Heather Lindsley's "Werewolf Loves Mermaid," Sunil Patel's "The Merger," and Emil Ostrovski's "Tragic Business" develop humorous situations from SF/F motifs: cryptid romance, intergalactic business negotiations, and the cycle of death and rebirth, respectively. Lincoln Michel's "Dark Air" combines common weird fiction / horror situations with a very dry, very dark sense of humor. Naomi Kritzer's "So Much Cooking" is a serious SF story about a grave possibility, but it brings the matter home via a witty parody of a cooking blog.
Something to make the inner geek that is inside your inner geek do the boogie-woogie: "Weird Al" Yankovic announces that thanks to digital distribution, he will begin releasing songs as he records them, while the parodied song is still fresh in the public's mind, instead of waiting for an album release every three to four years. The first one will come out on October 7. iTunes will have first dibs on the new singles for the first 14 days, after which they'll go to other online music retailers. (via /.)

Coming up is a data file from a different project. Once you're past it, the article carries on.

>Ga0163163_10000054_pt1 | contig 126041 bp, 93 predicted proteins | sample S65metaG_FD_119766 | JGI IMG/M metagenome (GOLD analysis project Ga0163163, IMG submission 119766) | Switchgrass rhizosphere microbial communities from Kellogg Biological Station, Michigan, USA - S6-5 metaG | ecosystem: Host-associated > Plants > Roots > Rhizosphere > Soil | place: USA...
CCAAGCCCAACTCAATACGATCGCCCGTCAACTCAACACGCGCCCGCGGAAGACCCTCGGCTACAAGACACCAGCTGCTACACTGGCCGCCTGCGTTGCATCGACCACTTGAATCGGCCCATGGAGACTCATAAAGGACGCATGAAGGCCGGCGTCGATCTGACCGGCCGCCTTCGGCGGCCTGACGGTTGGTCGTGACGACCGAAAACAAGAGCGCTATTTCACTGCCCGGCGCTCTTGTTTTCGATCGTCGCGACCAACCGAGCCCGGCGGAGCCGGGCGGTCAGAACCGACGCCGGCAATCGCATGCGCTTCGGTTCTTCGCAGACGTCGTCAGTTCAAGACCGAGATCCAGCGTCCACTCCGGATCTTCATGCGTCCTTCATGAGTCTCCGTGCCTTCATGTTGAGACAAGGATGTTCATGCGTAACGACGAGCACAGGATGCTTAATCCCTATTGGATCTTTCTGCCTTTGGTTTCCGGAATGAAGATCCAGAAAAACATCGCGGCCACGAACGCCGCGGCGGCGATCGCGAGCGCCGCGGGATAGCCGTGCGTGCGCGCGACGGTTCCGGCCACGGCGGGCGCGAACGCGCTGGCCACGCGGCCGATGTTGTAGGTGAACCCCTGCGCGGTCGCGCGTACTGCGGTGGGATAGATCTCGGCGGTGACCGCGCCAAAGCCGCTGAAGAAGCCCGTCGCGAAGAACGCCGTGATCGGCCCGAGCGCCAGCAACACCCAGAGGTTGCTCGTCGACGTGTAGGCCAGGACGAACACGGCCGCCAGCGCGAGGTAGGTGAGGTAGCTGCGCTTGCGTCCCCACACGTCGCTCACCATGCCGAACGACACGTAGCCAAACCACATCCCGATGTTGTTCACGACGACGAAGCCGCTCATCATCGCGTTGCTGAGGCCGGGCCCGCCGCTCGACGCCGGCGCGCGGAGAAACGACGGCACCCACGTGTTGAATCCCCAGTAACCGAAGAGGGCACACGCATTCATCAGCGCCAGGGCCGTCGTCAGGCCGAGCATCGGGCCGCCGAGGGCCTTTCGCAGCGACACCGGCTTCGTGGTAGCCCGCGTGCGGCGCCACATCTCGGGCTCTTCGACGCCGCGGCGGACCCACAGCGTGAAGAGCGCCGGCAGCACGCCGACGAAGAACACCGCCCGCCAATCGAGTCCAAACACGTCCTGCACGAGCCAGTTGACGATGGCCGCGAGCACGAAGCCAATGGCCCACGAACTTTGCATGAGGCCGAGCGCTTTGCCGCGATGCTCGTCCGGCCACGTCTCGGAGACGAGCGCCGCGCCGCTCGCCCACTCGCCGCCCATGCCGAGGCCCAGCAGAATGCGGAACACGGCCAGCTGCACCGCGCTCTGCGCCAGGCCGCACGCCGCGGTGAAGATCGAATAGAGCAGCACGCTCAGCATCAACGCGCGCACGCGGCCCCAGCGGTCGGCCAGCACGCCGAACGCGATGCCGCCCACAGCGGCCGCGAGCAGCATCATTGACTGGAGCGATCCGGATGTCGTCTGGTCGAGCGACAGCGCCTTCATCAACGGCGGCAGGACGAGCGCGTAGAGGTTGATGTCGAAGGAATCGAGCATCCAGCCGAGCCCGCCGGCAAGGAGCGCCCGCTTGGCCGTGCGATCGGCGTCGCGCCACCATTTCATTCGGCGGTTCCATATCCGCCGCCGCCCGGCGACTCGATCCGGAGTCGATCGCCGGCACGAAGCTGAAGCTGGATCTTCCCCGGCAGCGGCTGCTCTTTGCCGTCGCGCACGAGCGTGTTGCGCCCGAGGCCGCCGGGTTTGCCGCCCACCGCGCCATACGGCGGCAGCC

"Don't Download This Song." A free, and rather hilarious, download from "Weird Al" Yankovic done in the 'charity gospel' "We are the World" style, including a few gems in the lyrics like "even Lars Ulrich knows it's wrong." Direct MP3 link. Music video evidently coming shortly.